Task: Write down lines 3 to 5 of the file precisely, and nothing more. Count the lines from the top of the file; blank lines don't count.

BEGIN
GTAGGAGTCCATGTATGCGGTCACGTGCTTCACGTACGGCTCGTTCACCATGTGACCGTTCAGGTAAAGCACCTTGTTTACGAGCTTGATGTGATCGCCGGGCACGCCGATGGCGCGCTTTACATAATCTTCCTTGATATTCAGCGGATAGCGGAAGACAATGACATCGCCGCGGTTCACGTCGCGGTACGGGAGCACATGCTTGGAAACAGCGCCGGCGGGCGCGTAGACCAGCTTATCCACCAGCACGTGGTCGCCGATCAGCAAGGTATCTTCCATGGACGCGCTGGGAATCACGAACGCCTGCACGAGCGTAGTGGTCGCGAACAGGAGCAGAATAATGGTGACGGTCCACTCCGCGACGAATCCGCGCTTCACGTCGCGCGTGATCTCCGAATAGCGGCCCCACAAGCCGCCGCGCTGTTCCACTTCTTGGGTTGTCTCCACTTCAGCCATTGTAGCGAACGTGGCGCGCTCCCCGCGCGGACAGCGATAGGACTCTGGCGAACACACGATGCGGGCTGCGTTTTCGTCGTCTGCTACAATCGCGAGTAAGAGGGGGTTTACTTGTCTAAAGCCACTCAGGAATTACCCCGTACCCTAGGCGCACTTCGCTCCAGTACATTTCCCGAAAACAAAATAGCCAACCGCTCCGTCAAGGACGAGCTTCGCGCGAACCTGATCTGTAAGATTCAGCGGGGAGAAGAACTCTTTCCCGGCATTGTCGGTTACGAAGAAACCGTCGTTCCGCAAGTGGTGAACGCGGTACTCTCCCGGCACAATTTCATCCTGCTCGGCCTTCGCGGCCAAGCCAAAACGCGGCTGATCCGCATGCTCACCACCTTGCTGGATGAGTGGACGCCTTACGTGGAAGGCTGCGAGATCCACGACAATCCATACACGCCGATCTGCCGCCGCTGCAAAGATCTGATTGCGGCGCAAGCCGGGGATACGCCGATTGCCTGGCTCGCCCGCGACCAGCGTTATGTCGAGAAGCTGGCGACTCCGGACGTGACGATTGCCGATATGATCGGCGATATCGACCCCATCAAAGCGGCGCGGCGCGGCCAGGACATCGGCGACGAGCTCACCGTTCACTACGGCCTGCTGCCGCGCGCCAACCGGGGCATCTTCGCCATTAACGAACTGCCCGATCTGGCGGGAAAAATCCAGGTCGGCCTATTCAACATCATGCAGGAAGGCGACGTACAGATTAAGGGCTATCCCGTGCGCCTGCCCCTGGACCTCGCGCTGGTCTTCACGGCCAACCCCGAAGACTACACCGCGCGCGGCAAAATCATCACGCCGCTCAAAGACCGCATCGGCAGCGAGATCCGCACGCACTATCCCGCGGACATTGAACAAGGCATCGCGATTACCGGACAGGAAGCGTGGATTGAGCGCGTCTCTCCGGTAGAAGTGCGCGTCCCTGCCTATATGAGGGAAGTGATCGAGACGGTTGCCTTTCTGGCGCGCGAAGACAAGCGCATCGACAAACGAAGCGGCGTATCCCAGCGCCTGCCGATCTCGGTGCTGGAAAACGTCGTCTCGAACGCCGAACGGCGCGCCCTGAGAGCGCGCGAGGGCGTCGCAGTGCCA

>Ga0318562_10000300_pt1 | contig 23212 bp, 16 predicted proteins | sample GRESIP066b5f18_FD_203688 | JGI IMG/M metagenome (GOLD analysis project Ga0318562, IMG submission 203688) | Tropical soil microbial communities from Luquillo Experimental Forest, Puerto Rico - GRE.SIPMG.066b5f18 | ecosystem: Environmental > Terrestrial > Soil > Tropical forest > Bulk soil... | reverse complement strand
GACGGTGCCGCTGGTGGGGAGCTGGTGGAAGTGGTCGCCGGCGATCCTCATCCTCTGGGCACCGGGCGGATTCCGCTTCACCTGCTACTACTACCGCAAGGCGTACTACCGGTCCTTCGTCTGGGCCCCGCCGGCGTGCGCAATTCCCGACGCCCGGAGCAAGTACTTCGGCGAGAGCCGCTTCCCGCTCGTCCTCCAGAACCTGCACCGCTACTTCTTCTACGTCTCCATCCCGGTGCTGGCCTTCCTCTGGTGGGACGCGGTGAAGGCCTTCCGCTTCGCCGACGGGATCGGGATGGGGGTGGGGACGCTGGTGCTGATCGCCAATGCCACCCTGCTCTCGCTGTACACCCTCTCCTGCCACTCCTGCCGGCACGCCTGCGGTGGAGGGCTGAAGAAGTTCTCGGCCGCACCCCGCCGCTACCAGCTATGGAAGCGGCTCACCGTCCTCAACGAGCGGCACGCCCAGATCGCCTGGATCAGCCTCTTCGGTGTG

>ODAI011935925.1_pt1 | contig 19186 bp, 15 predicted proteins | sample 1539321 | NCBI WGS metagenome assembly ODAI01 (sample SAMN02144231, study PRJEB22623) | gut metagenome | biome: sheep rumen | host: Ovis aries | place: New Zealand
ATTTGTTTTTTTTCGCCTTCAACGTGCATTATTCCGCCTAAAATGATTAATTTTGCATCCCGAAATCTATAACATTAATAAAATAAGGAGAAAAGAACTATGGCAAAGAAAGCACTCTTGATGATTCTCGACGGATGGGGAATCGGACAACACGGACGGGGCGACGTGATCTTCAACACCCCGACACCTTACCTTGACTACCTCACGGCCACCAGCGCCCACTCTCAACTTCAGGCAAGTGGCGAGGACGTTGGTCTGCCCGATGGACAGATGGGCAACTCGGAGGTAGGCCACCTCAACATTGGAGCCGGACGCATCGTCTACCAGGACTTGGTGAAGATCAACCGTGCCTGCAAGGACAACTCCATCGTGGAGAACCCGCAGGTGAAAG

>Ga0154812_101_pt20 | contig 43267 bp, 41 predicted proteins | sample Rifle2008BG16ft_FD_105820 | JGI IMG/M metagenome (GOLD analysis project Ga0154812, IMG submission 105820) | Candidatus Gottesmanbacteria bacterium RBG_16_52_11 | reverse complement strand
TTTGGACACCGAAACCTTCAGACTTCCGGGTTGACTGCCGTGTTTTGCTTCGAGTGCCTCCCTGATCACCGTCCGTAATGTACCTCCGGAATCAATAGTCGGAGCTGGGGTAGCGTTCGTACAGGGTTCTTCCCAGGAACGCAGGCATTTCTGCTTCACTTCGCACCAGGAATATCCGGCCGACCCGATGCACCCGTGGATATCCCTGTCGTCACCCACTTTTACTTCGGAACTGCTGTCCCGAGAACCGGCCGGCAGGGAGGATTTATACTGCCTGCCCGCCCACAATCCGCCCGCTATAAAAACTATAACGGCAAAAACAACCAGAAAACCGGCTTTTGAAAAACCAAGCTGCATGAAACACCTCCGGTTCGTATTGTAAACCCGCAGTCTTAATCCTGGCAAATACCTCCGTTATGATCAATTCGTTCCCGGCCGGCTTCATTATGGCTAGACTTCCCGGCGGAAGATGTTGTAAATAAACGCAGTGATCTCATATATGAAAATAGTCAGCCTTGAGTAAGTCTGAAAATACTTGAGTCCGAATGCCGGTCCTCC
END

GACGGTGCCGCTGGTGGGGAGCTGGTGGAAGTGGTCGCCGGCGATCCTCATCCTCTGGGCACCGGGCGGATTCCGCTTCACCTGCTACTACTACCGCAAGGCGTACTACCGGTCCTTCGTCTGGGCCCCGCCGGCGTGCGCAATTCCCGACGCCCGGAGCAAGTACTTCGGCGAGAGCCGCTTCCCGCTCGTCCTCCAGAACCTGCACCGCTACTTCTTCTACGTCTCCATCCCGGTGCTGGCCTTCCTCTGGTGGGACGCGGTGAAGGCCTTCCGCTTCGCCGACGGGATCGGGATGGGGGTGGGGACGCTGGTGCTGATCGCCAATGCCACCCTGCTCTCGCTGTACACCCTCTCCTGCCACTCCTGCCGGCACGCCTGCGGTGGAGGGCTGAAGAAGTTCTCGGCCGCACCCCGCCGCTACCAGCTATGGAAGCGGCTCACCGTCCTCAACGAGCGGCACGCCCAGATCGCCTGGATCAGCCTCTTCGGTGTG

>ODAI011935925.1_pt1 | contig 19186 bp, 15 predicted proteins | sample 1539321 | NCBI WGS metagenome assembly ODAI01 (sample SAMN02144231, study PRJEB22623) | gut metagenome | biome: sheep rumen | host: Ovis aries | place: New Zealand
ATTTGTTTTTTTTCGCCTTCAACGTGCATTATTCCGCCTAAAATGATTAATTTTGCATCCCGAAATCTATAACATTAATAAAATAAGGAGAAAAGAACTATGGCAAAGAAAGCACTCTTGATGATTCTCGACGGATGGGGAATCGGACAACACGGACGGGGCGACGTGATCTTCAACACCCCGACACCTTACCTTGACTACCTCACGGCCACCAGCGCCCACTCTCAACTTCAGGCAAGTGGCGAGGACGTTGGTCTGCCCGATGGACAGATGGGCAACTCGGAGGTAGGCCACCTCAACATTGGAGCCGGACGCATCGTCTACCAGGACTTGGTGAAGATCAACCGTGCCTGCAAGGACAACTCCATCGTGGAGAACCCGCAGGTGAAAG